A march to Versailles started with approximately six thousand women and five hundred men. The group was pulling cannons on wagons and every one in the group armed with spears, pikes and any other weapons that they could find at their disposal. They initially stopped at National assembly to protest for bread shortage but were ignored and chased away (Hesse, 2003, p55). Majority of women proceeded to Versailles. On arrival, majority of the women were allowed to see the King, who promised to give Parisians food and signed a declaration accepting to fulfill his promise. The King’s move, satisfied many women. However majority of the mass that had marched the twelve miles spent the whole night, in barns, sleeping on the floor and any place they could find (Singer, 2011, p2).

In the early morning of October sixth, a small group of women and men forced themselves into the palace via a door that was not guarded. The group moved quickly toward royal apartments and killed several guards that came on their way. The act of violence did not however harm the royal family. After causing a lot of violence, the crowd then started shouting for the Queen to come out and speak to them (Miller, 2008, p79). The Queen, in her night gown, finally came out and bowed to the crowd on a balcony. The crowd did not get satisfied and called for relocation of the royal family. Many testimonies were given that cause violent and naughty threats against the Queen. The King and the Queen were later forced to vacate Versailles. It then came clear that many women accused the queen for political crisis that the nation was experiencing. Women who marched on Versailles had a strong feeling that they action will improve their lives and their government. Women therefore greatly participated on the October march. Minus there participation, events may have appeared quite different (Miller, 2008, p80).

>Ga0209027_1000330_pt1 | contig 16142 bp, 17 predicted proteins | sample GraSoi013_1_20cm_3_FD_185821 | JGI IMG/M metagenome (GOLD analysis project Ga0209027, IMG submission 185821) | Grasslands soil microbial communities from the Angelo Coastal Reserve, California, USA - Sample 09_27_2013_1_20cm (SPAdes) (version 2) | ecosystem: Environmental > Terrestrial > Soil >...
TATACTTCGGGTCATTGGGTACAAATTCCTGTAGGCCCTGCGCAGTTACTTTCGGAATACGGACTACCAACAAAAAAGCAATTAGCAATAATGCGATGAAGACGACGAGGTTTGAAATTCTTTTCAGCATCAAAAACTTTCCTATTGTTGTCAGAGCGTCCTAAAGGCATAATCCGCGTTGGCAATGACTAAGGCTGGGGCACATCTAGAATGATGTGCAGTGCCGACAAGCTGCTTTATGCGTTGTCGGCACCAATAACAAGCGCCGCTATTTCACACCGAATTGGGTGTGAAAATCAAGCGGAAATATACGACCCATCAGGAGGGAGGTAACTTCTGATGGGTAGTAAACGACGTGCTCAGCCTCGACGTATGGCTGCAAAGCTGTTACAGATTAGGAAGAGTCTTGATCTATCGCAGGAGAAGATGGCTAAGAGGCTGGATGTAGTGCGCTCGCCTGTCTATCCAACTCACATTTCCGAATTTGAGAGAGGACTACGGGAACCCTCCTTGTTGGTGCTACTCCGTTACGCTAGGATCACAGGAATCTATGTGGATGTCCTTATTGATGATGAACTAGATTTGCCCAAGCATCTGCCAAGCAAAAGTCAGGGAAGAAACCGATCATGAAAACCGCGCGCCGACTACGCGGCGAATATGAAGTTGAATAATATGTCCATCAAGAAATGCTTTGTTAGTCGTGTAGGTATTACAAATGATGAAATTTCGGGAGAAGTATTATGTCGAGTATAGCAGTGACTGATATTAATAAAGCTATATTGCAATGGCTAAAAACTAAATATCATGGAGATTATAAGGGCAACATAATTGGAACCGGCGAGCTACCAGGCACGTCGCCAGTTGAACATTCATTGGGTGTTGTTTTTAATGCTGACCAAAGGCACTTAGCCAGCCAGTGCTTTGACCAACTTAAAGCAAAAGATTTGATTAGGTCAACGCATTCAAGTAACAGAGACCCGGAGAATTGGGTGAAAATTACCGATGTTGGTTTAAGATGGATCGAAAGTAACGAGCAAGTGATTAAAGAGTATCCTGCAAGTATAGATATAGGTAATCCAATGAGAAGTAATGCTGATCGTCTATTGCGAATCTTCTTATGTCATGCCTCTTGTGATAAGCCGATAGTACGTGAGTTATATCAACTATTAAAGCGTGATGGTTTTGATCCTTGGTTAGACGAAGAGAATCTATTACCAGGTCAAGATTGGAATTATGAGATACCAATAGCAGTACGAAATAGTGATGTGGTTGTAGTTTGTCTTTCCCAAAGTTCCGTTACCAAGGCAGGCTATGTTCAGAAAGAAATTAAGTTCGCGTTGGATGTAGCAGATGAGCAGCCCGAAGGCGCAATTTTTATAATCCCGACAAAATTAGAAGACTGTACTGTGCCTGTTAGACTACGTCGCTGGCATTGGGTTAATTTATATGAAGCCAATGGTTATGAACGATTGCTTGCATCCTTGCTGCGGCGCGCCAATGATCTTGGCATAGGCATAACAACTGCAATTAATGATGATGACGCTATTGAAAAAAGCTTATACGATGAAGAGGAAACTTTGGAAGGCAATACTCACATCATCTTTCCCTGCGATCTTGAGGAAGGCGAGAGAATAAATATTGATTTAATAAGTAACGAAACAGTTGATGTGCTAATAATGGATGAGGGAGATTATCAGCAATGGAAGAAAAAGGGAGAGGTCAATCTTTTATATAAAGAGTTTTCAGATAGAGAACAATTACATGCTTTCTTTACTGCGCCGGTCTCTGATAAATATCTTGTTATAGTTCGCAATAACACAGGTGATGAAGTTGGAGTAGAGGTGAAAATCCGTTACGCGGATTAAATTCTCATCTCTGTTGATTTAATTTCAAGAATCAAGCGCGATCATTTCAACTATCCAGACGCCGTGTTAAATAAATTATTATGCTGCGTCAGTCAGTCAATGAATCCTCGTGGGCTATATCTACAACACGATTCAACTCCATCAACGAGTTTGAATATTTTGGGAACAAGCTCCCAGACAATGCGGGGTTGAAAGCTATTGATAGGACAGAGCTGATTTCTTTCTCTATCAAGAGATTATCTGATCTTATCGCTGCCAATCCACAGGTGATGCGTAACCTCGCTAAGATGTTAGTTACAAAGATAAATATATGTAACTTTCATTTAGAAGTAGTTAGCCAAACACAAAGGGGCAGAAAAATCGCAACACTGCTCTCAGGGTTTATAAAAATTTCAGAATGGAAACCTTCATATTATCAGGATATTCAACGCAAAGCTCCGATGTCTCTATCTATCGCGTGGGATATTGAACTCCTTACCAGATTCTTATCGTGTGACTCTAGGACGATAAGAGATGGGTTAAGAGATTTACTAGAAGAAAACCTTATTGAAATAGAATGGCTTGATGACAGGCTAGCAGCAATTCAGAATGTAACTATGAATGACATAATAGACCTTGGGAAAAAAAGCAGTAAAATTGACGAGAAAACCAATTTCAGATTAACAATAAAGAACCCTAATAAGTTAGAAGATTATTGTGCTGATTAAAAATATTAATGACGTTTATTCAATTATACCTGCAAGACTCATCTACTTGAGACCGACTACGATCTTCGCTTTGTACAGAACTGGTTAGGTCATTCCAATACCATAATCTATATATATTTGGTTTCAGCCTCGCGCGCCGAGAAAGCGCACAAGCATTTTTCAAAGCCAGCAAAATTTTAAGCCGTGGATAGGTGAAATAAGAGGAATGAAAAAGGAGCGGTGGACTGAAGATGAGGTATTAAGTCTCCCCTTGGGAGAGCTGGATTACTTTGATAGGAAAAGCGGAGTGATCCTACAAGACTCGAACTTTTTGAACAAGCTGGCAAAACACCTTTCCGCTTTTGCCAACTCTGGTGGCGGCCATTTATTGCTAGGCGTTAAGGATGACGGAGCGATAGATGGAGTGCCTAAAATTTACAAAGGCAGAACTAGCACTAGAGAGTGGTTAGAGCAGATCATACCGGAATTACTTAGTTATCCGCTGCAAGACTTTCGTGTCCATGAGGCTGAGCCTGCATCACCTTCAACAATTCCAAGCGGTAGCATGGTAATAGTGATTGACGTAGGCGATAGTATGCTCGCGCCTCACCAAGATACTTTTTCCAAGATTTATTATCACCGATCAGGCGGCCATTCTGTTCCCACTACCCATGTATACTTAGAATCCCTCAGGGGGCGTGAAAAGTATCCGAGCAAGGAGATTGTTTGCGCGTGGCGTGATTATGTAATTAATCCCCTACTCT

Though clubs greatly promoted women’s political participation in French revolution, there were several women who greatly fought for women’s right. The feminist movement started in 1789 when Olympe de Gouges petitioned for reforms in the National assembly. Olympe de Gouges, a failed working-class actress, asked for full lawful equality for sexes, women’s broad job opportunities, a state option to primary dowry system and education for girl children. Olympe de Gouges managed to publish her women’s rights declaration that was named declaration of rights of man and citizens (Hanson, 2004, p207). The declaration asked for equivalent rights among men and women, women’s national assembly, a unique standard of justice and women’s freedom of speech. Olympe de Gouges declaration made Condorcet to suggest that women were being taxed minus representation since they were not considered in the voting process. Condorcet also persisted that domestic power need to be shared and every profession disclosed to all sexes. Women who attained property qualification were supposed to be permitted to vote (Rude, 2008, p135).